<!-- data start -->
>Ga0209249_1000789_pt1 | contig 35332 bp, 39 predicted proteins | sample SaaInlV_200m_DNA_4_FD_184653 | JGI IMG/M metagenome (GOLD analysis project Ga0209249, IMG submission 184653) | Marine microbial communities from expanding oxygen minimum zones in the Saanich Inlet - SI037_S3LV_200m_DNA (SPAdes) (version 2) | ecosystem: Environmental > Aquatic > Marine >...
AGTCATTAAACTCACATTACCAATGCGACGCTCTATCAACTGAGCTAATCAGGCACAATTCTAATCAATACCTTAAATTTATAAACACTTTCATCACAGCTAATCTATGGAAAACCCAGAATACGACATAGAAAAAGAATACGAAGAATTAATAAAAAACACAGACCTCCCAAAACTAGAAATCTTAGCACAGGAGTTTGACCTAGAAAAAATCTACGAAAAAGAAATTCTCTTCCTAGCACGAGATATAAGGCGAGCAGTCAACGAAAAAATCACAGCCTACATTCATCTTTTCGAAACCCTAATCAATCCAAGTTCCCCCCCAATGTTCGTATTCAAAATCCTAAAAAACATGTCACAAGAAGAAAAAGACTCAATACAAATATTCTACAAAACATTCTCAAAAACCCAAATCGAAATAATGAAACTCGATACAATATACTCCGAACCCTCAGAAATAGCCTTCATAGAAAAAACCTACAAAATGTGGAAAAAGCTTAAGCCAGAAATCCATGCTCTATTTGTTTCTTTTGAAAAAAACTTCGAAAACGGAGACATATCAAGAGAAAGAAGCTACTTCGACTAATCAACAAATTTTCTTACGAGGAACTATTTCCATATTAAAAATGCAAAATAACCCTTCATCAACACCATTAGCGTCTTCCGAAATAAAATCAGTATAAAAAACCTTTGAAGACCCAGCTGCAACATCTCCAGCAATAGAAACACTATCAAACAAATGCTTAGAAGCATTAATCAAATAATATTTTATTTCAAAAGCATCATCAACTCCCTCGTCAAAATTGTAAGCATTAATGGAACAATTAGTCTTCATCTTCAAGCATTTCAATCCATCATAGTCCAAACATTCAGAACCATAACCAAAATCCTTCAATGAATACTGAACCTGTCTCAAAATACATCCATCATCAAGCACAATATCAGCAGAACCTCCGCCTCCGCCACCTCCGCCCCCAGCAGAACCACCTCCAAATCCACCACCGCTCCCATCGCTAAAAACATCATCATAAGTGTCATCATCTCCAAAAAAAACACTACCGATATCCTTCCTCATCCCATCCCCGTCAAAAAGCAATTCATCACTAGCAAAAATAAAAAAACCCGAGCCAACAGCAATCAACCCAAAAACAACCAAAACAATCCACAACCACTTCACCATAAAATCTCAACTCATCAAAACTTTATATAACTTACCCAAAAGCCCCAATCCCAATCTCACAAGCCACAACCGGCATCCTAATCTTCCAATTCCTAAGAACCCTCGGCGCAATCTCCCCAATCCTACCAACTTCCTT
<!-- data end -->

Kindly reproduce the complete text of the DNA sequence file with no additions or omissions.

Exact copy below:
>Ga0209249_1000789_pt1 | contig 35332 bp, 39 predicted proteins | sample SaaInlV_200m_DNA_4_FD_184653 | JGI IMG/M metagenome (GOLD analysis project Ga0209249, IMG submission 184653) | Marine microbial communities from expanding oxygen minimum zones in the Saanich Inlet - SI037_S3LV_200m_DNA (SPAdes) (version 2) | ecosystem: Environmental > Aquatic > Marine >...
AGTCATTAAACTCACATTACCAATGCGACGCTCTATCAACTGAGCTAATCAGGCACAATTCTAATCAATACCTTAAATTTATAAACACTTTCATCACAGCTAATCTATGGAAAACCCAGAATACGACATAGAAAAAGAATACGAAGAATTAATAAAAAACACAGACCTCCCAAAACTAGAAATCTTAGCACAGGAGTTTGACCTAGAAAAAATCTACGAAAAAGAAATTCTCTTCCTAGCACGAGATATAAGGCGAGCAGTCAACGAAAAAATCACAGCCTACATTCATCTTTTCGAAACCCTAATCAATCCAAGTTCCCCCCCAATGTTCGTATTCAAAATCCTAAAAAACATGTCACAAGAAGAAAAAGACTCAATACAAATATTCTACAAAACATTCTCAAAAACCCAAATCGAAATAATGAAACTCGATACAATATACTCCGAACCCTCAGAAATAGCCTTCATAGAAAAAACCTACAAAATGTGGAAAAAGCTTAAGCCAGAAATCCATGCTCTATTTGTTTCTTTTGAAAAAAACTTCGAAAACGGAGACATATCAAGAGAAAGAAGCTACTTCGACTAATCAACAAATTTTCTTACGAGGAACTATTTCCATATTAAAAATGCAAAATAACCCTTCATCAACACCATTAGCGTCTTCCGAAATAAAATCAGTATAAAAAACCTTTGAAGACCCAGCTGCAACATCTCCAGCAATAGAAACACTATCAAACAAATGCTTAGAAGCATTAATCAAATAATATTTTATTTCAAAAGCATCATCAACTCCCTCGTCAAAATTGTAAGCATTAATGGAACAATTAGTCTTCATCTTCAAGCATTTCAATCCATCATAGTCCAAACATTCAGAACCATAACCAAAATCCTTCAATGAATACTGAACCTGTCTCAAAATACATCCATCATCAAGCACAATATCAGCAGAACCTCCGCCTCCGCCACCTCCGCCCCCAGCAGAACCACCTCCAAATCCACCACCGCTCCCATCGCTAAAAACATCATCATAAGTGTCATCATCTCCAAAAAAAACACTACCGATATCCTTCCTCATCCCATCCCCGTCAAAAAGCAATTCATCACTAGCAAAAATAAAAAAACCCGAGCCAACAGCAATCAACCCAAAAACAACCAAAACAATCCACAACCACTTCACCATAAAATCTCAACTCATCAAAACTTTATATAACTTACCCAAAAGCCCCAATCCCAATCTCACAAGCCACAACCGGCATCCTAATCTTCCAATTCCTAAGAACCCTCGGCGCAATCTCCCCAATCCTACCAACTTCCTT